Recently, I had the opportunity to participate in the 14º AWS Porto Alegre MeetUp, where I explained how SageMaker works and how it can help Machine Learning projects. Here you can find some of the topics I addressed:
The Amazon Web Services (AWS) is a subsidiary of Amazon that provides on-demand cloud computing platforms. Inside AWS, there are 165 different services that can be used for a wide range of objectives, such as computing, storage, database, and deployment. Eighteen of those 165 services are focused on Machine Learning and can be used to tackle different tasks, such as NLP (Comprehend, Lex, Polly), Image Processing (Rekognition, Textract), Temporal Series (Forecast), and Recommender Systems (Personalize).
Most of those Machine Learning services can be used directly as applications, with no need to create and train an ML model. For example, if you want to use Amazon Rekognition to recognize if a person belongs to your organization, you only need to send images of all people in your organization to Rekognition, and all the training of the model will be done by AWS. However, there are situations in which it is necessary to create custom models to solve a specific problem and, because of this, AWS has created the SageMaker.
SageMaker is a machine learning platform launched in November 2017 that enables developers to create, train and deploy ML models in the cloud (it can also be used to deploy those models on embedded systems and edge-devices). Its main advantage is that you can operate it on a higher level of abstraction, so you can quickly train and deploy your model (and use the necessary amount of hardware for your problem).
As illustrated by the picture below, SageMaker consists of four main parts: notebook instances, jobs, models, and endpoints. Notebook instances are used for data processing; models can be imported from SageMaker or other sources; jobs can be created to train those models; and endpoints are the result of the deployment of a model.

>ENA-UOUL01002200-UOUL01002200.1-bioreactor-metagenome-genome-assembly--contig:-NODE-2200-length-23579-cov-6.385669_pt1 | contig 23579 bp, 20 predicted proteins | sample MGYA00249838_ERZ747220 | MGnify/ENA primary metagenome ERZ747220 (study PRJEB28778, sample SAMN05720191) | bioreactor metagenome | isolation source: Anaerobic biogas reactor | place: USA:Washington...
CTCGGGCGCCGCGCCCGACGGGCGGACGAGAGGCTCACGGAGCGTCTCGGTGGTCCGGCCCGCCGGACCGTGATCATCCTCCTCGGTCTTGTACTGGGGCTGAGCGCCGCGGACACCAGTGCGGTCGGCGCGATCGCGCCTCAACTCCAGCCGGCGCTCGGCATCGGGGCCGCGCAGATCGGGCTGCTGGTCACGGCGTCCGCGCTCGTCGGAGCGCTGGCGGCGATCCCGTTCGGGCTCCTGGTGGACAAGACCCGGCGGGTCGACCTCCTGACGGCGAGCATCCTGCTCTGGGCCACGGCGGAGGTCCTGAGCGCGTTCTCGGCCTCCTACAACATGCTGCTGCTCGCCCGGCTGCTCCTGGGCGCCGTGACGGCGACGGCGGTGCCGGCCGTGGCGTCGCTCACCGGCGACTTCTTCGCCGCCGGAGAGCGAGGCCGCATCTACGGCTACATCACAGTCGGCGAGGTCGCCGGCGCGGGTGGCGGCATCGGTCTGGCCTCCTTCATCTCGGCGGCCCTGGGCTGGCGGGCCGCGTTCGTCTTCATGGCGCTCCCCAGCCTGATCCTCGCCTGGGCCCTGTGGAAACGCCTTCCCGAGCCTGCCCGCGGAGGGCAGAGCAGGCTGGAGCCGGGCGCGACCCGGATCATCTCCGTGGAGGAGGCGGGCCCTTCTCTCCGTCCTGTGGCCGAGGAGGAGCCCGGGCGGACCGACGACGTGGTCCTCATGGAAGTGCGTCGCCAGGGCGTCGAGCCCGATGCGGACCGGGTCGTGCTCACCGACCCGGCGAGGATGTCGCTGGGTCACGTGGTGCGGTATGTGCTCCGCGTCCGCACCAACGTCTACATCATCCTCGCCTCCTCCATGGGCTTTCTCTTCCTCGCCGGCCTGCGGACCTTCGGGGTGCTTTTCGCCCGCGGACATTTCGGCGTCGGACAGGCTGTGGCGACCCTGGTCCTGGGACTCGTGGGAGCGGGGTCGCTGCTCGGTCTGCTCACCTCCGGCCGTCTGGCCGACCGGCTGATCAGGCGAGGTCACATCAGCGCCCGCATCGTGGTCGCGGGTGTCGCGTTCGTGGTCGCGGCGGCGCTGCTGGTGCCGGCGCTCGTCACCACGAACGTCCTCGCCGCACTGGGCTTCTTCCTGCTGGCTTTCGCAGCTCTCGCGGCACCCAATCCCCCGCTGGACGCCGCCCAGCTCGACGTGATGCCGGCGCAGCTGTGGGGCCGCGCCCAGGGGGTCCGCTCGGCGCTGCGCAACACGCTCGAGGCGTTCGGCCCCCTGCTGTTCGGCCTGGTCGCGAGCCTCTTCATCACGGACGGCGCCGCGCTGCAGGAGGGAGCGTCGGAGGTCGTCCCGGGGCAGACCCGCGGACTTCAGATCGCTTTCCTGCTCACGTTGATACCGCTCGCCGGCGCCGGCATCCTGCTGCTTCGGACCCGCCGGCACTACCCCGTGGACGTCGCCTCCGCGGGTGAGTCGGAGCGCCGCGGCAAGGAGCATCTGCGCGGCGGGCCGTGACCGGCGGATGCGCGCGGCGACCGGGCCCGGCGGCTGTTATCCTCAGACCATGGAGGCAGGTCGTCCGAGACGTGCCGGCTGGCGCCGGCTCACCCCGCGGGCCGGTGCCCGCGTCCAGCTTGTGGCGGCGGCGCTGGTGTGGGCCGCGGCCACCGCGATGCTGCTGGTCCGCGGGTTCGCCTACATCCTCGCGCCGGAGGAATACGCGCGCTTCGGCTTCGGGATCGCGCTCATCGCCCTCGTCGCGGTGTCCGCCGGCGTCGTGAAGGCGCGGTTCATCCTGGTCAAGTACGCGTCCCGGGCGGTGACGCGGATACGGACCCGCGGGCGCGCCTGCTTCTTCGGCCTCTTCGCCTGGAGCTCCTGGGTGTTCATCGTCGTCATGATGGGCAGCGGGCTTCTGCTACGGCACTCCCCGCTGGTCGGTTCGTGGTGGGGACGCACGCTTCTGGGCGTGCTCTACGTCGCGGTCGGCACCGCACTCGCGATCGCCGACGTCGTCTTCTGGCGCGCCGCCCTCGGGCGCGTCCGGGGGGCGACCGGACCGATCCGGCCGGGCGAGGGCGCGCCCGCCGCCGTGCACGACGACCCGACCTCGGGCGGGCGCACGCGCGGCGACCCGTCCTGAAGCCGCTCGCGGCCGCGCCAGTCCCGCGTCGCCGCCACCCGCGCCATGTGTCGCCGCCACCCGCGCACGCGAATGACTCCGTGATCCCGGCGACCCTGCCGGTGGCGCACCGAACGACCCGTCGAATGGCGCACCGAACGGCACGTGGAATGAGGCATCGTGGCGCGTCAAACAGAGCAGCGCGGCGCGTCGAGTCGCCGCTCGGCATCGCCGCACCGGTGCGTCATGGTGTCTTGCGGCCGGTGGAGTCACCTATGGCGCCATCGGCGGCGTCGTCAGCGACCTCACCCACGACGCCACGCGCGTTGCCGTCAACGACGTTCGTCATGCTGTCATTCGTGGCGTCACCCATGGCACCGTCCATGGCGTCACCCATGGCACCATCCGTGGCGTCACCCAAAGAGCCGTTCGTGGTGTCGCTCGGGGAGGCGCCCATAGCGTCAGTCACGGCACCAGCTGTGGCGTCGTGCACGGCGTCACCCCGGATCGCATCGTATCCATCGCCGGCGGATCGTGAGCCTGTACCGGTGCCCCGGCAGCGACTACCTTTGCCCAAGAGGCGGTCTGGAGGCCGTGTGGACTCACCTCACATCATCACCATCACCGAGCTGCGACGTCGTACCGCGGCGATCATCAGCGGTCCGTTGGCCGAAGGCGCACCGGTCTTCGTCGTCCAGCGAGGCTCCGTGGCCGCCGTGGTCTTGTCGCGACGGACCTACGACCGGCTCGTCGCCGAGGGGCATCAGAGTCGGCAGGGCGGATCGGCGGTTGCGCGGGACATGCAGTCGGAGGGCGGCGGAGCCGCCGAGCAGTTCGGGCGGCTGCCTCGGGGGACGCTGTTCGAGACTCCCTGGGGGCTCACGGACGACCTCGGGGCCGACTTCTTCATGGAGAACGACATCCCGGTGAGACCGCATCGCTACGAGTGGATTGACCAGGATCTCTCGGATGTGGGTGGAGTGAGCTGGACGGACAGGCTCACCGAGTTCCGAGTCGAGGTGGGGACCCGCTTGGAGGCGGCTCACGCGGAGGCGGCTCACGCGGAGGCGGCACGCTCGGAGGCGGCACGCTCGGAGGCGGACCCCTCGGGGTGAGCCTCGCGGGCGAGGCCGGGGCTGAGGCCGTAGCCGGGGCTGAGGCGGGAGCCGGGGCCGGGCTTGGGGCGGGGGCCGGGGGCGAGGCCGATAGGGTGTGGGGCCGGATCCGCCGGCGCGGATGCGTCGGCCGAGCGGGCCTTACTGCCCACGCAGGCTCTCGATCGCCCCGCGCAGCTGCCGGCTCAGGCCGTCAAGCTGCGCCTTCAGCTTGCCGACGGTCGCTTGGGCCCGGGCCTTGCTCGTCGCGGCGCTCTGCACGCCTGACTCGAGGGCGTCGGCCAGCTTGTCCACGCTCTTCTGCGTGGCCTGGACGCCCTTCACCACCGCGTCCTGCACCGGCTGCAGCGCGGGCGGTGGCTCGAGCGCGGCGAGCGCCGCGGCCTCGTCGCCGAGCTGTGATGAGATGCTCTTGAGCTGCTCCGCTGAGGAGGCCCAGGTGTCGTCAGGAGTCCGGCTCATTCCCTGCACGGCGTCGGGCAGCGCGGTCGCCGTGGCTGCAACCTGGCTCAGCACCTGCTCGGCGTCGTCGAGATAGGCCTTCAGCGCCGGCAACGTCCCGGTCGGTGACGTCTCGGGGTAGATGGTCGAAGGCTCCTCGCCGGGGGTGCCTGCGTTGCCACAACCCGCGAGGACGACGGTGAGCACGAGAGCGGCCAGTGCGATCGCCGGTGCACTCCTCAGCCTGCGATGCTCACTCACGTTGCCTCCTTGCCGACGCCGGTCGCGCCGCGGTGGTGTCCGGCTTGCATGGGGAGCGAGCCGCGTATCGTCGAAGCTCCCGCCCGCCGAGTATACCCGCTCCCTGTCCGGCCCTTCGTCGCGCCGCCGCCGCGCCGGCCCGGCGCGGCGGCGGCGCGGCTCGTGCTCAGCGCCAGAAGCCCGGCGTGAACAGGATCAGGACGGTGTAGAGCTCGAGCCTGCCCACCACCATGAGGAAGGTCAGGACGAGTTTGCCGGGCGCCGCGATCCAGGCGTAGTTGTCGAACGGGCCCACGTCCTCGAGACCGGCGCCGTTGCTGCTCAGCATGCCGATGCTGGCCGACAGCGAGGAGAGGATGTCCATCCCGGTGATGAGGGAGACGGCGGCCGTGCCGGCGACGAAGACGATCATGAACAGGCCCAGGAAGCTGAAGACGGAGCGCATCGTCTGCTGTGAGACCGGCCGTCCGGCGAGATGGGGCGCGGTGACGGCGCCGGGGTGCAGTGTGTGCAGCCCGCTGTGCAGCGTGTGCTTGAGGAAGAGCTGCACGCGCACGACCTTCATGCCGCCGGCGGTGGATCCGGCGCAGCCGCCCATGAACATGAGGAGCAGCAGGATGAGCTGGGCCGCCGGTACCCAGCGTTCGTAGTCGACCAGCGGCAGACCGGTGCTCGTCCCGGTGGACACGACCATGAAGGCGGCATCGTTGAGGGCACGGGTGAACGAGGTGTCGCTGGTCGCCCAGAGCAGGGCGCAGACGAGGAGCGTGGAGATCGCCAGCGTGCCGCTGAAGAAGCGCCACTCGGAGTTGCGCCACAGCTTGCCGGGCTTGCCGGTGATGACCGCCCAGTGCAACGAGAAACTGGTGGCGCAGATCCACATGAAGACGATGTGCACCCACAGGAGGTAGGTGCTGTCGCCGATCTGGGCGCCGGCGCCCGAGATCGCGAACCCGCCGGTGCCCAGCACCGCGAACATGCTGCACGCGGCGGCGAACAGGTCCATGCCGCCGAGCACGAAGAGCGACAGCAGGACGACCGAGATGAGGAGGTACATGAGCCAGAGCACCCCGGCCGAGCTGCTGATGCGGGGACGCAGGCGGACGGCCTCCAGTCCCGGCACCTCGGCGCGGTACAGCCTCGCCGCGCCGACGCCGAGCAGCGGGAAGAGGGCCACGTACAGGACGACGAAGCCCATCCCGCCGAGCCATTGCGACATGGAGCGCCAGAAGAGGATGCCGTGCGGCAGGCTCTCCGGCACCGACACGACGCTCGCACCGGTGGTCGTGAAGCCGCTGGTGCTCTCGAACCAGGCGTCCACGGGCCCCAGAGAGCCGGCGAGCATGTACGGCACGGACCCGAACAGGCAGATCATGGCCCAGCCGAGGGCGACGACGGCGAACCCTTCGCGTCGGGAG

We can conceptually illustrate how to use SageMaker in 5 simple steps:
You can do this by creating a notebook instance and importing your data inside it (either from a S3 bucket or directly from the web) and processing the columns, so that the final format is ready to feed the ML model.
After processing the data, you should save it inside a S3 bucket that will be read by your model in the next steps.
In this step, you can create your custom model using any library you want (such as scikit-learn, TensorFlow, PyTorch) or you can import a built-in algorithm from SageMaker. SageMaker has a lot of models available for different tasks (you can find some models here) and it is recommended to use those built-in algorithms because they are optimized for the AWS hardware used for training in the next step.
After creating your ML model, you should create a training job that will fit the model to your data. After the training job is finished, you can also create a tuning job that will search for the hyperparameters that give the best results for your data.
Finally, after you are done with your model, you can deploy it to the cloud by using only one line of code, and this will create an endpoint that you can use for inference with new data.
One important aspect of SageMaker is that you can only use the parts of the pipeline that you need for your problem. For example, you can create and train your model locally and use SageMaker only for the deployment or the other way around (use AWS to build and train your model but download it, so you can deploy it locally). Another important feature is that you can use different machines for each step of the process: one for the notebook instances used in the steps 1 to 3, another one for the training in step 4 and a third one for the deployment step.
If you want to know more and want to get your hands dirty with SageMaker, you can follow this Amazon tutorial, that can guide you through all this process.
About the author
Luiz Nonenmacher is a Data Scientist at Poatek. He has a Master’s Degree in Production Engineering in the area of Machine Learning and Quantitative Methods. On his spare time, he likes to read about a lot of different subjects, including (but not limited to) classical philosophy (especially Stoicism), science, history, fantasy, and science fiction.